Loudspeakers in the city of Gamagori urged residents not to eat the 'fugu' meat
A Japanese city has been put on alert after five packages of potentially poisonous fugu (pufferfish) meat were mistakenly sold by a local supermarket.
Fugu is considered a delicacy in Japan, but requires careful preparation to remove toxic parts of the fish - such as the skin and liver.
AFP news agency reports that five packages of the fish without the liver removed were sold in the city of Gamagori in central Japan.
It prompted an emergency response from local authorities, with loudspeakers across the city being used to urge residents not to eat the fish.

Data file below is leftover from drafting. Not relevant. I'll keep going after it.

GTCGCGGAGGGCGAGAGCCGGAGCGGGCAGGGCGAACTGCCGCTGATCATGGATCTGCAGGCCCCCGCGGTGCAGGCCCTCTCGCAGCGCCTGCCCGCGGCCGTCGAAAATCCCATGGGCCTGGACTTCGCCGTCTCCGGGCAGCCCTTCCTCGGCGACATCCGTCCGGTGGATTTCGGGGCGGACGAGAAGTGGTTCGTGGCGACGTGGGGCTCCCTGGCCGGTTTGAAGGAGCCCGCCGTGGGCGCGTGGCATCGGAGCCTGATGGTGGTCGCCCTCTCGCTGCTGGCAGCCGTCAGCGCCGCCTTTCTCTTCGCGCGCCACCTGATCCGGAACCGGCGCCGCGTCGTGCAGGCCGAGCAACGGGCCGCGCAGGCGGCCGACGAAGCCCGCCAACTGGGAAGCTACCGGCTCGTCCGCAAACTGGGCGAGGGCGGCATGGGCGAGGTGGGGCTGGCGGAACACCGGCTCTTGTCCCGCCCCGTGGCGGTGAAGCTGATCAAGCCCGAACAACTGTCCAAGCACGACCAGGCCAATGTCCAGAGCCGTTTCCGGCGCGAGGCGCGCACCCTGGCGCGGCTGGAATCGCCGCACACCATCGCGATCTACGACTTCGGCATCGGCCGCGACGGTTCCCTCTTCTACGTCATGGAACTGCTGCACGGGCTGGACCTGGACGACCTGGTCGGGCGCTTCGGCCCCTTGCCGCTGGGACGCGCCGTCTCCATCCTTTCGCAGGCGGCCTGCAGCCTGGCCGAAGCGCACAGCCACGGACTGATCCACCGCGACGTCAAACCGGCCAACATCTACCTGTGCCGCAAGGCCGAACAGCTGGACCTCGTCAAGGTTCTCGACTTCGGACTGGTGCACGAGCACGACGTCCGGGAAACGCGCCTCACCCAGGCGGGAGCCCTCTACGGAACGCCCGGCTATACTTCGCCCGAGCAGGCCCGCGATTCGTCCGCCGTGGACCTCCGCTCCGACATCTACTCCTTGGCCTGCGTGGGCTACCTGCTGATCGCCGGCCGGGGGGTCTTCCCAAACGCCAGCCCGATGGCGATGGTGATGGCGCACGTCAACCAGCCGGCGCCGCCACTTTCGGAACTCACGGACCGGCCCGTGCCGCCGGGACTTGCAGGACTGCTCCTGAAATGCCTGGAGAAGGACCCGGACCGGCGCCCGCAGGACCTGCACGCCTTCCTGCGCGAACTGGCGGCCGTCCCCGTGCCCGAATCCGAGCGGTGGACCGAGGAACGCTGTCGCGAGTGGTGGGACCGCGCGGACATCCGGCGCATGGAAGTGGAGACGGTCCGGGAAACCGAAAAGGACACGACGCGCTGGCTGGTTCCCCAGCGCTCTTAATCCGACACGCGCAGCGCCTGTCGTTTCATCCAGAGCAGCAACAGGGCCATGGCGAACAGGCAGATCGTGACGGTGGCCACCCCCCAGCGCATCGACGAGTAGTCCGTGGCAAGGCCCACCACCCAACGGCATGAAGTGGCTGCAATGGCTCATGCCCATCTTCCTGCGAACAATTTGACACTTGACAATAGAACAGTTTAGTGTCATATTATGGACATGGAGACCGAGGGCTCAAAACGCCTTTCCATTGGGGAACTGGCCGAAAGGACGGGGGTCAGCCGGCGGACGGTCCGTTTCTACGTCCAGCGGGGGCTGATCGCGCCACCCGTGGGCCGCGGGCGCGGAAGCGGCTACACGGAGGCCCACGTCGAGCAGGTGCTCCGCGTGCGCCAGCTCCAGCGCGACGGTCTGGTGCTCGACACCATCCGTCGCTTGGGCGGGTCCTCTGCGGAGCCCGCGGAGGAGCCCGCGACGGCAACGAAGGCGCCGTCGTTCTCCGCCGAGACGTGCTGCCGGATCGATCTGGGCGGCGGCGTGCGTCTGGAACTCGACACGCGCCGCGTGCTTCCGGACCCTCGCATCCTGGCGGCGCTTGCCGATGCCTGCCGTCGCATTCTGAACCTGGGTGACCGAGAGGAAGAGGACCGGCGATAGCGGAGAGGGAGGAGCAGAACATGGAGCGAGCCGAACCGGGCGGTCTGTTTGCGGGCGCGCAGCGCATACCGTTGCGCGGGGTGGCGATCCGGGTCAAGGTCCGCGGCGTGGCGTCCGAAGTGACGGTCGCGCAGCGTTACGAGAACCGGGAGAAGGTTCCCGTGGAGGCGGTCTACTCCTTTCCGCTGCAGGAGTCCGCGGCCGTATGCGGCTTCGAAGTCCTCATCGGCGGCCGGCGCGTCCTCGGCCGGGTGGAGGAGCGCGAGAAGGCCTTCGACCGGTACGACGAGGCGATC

While three of the five packages sold have been found, two others have yet to be recovered.
Local official Koji Takayanagi told AFP: "We are calling for residents to avoid eating fugu, using Gamagori city's emergency wireless system.
"Three packages will be retrieved today, but we still don't know where the remaining two are."
The Asahi Shimbun newspaper reports that the supermarket in question has apologised for the error, insisting it will not sell the fish again.
Certain parts of pufferfish contain tetrodotoxin. If consumed, it can lead to paralysis and even death in extreme cases.
Pufferfish liver is banned from sale in Japan.
Chefs in Japan require years of training and a special licence before being allowed to prepare the delicacy, which is typically served as either sashimi (raw fish) or in a hot pot.
Data from Japan shows several deaths most years as a result of fugu poisoning, with dozens of other diners treated for non-fatal symptoms.